10 Tips for Working Out While Recovering from Injuries
The average number of sports and recreation related injuries each year in the U.S. is estimated to be about 8.6 million.
Whether you were injured during a workout or in some other way, it can be incredibly frustrating to get knocked off of your normal fitness routine.
In order to help you body heal in a healthy and timely manner, there are a number of things you’ll want to keep in mind.
Here are 10 tips for working out while you’re recovering from injuries.
1.Talk to Your Doctor
If you have an injury that’s affecting your day-to-day functioning, it’s best to see your doctor to learn if you need medical attention. Even if you don’t, your doctor can offer useful advice and inform you of your expected length of recovery.
It can be difficult to self-diagnose injuries, and a lot of fitness injuries share a lot of similar symptoms.
2. Stay Active
When you’re injured, it can be tempting to stay in bed all day. Even if you have a lower leg injury, there are plenty of seated and floor exercises you can do.
You can focus on muscle groups other than those that are injured. If you are too sedentary during your healing process, you can lose the progress you’ve gained from previous training.
Slow or gentle yoga can be a great way to stay active while injured. It encourages your muscles to stay engaged while you’re in recovery.
3. Don’t Push It
While you don’t want to be completely sedentary, you also don’t want to push yourself too hard. It’s very important that you ease back into exercising. If you’ve been off your feet for a little while due to the initial recovery, your body might not be ready to exercise with the same vigor as you’re used to.
If you don’t take it slow, you can end up making your injury worse, meaning your recovery will take even longer.
You want to be moving your body, but you don’t want to be over-exerting yourself. Ease back into exercise with gentle movement. Little by little, depending on your injuries, you can slowly increase the intensity of your workout routine over time.
4. Listen to Your Body
It’s great to have a weekly workout schedule, but that doesn’t mean you should ignore the signals your body is sending you. Just because you have told yourself you’re going to do exercises every afternoon, that doesn’t mean you should push through if you feel pain.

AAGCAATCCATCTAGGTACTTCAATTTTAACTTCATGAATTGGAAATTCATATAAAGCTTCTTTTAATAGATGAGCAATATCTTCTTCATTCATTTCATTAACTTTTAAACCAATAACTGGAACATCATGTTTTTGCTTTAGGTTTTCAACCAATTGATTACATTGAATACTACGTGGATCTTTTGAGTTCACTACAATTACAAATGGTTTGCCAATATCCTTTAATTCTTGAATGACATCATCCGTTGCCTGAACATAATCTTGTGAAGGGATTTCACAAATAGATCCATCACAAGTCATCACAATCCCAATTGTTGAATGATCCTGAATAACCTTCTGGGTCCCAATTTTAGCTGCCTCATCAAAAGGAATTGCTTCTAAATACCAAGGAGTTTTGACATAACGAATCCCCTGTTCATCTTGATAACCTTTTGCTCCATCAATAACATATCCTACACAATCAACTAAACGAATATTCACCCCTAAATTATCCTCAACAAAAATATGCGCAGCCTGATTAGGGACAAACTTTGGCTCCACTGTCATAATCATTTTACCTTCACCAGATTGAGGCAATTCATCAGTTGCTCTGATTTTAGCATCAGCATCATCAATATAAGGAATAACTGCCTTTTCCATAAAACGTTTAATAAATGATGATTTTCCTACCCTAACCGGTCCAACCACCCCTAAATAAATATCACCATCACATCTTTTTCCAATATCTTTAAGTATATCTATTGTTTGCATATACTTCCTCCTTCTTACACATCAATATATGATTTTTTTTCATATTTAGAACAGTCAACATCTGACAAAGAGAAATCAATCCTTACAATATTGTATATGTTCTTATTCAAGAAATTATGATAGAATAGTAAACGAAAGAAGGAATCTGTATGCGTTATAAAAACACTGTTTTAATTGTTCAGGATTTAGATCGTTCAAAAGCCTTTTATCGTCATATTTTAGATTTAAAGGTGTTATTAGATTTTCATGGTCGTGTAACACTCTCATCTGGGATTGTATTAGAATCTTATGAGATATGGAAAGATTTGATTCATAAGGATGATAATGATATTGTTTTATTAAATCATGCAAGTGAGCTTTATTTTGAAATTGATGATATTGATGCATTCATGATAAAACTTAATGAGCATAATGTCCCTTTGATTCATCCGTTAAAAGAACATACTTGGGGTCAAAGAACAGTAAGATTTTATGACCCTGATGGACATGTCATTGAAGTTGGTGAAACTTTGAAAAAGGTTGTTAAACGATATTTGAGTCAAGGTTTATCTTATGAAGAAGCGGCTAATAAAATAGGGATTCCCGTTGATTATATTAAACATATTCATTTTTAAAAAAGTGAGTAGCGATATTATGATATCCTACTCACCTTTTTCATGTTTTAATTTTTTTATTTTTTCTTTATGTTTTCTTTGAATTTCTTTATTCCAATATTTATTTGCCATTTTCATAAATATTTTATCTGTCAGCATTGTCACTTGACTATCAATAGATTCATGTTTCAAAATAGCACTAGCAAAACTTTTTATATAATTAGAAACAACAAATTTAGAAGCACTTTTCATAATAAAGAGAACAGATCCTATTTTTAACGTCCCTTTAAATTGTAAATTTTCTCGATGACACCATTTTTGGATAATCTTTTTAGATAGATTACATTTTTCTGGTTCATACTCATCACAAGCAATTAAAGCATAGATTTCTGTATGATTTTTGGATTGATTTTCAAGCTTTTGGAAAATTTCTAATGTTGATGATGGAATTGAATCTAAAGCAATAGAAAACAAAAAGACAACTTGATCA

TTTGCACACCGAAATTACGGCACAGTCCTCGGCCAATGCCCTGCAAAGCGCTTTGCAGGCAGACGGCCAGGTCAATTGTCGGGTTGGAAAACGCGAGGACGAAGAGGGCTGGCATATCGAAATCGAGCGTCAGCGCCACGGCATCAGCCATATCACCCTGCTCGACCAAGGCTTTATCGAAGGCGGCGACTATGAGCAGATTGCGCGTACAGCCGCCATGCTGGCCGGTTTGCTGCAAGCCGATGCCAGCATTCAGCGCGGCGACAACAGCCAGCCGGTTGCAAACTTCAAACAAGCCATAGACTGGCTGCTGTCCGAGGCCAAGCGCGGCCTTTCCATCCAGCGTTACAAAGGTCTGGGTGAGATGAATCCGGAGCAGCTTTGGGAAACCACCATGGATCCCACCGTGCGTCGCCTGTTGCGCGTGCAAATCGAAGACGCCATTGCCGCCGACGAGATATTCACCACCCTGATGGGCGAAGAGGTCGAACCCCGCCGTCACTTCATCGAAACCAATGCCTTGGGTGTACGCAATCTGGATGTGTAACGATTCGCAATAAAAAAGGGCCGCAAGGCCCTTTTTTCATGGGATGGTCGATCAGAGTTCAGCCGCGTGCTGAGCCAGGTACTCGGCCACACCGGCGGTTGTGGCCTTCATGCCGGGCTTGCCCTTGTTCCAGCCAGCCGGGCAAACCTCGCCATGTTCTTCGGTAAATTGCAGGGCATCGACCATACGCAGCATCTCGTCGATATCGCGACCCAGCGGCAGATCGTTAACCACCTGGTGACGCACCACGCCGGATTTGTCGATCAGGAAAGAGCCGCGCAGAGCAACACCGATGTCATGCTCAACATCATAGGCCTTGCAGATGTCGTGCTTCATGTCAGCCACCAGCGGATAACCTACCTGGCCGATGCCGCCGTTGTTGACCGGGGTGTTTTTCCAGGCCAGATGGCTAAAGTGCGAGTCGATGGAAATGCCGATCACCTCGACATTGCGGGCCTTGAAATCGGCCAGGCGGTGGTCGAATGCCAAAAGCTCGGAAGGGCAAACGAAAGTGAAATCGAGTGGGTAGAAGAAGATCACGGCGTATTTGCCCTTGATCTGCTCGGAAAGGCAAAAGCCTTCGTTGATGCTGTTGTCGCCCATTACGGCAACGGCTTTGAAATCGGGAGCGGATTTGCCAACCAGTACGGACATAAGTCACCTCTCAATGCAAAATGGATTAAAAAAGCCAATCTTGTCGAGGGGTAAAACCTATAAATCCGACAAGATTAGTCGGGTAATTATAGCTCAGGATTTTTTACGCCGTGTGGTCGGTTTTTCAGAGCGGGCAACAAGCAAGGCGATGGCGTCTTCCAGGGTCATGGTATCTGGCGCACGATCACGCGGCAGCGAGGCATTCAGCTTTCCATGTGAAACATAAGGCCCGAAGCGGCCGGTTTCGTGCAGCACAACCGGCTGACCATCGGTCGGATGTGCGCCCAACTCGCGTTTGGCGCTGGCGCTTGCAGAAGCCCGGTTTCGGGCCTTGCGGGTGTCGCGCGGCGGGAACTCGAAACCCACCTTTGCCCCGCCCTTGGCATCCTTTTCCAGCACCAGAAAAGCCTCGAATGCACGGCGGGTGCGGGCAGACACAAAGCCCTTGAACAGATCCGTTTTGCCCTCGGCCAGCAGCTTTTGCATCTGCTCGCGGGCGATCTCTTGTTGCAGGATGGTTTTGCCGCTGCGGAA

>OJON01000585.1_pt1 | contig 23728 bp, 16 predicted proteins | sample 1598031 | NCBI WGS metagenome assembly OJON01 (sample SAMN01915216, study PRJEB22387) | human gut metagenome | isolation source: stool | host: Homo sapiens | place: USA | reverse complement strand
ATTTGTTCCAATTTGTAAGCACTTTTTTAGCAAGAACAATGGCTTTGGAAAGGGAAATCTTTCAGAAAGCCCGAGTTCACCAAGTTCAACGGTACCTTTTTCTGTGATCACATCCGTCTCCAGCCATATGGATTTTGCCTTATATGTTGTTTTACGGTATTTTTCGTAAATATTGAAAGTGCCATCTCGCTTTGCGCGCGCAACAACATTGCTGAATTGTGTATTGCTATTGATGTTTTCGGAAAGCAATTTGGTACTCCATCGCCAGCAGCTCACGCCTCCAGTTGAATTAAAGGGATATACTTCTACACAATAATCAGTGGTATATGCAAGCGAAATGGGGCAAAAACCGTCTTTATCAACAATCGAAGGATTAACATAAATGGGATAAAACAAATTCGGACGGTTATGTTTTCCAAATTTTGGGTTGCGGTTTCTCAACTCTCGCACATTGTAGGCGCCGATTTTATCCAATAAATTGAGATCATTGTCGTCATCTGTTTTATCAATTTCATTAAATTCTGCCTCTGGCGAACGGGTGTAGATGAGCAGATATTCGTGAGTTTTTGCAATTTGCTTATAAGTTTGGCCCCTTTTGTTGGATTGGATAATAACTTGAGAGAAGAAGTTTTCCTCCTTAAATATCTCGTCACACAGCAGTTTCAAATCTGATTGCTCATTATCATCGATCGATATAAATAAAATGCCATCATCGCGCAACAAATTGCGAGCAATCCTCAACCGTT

Pain is your body’s way of telling you that something isn’t right. If your doctor has prescribed you painkillers, this can be a dangerous combination with working out. This is because they mask the pain and you might not even realize when you’re injuring yourself.
When working out, it’s normal to feel a little discomfort. That being said, if you feel extreme pain however, than take a break and rest for a while.
5. Start Stretching
One of the safest exercises you can engage in is stretching. Whatever exercise you plan on doing as a part of your recovery, it can be a good idea to engage in gentle stretching before exercising. Whether you’re doing exercises at home, at the gym, or outside, you should find easy stretches that help get your muscles warmed up.
6. Go For Walks
The most natural movement of the body is walking. If working out isn’t exactly possible due to your injury, walking is an excellent way to keep the body moving.
A great form of light cardio, walking has a ton of benefits. Here are just a few of walkings possible health effects:
- Improves circulation
- Improves your mood
- Aids in weight loss
- Strengthens muscles
- Might lengthen lifespan
- Can stop the loss of bone mass
- Improves your sleep
- Supports your joints
- Improves your breathing
- Can slow mental decline
- Might lower the risk of Alzheimer’s disease
That’s not even to mention how pleasant walking can be, particularly if there’s a nice wooded path near your home. Of course, if you have ankle and foot injuries, brisk walks won’t be your first go to exercise. If your injury doesn’t affect your ability to walk, though, then go for it!
7. Focus on Nutrition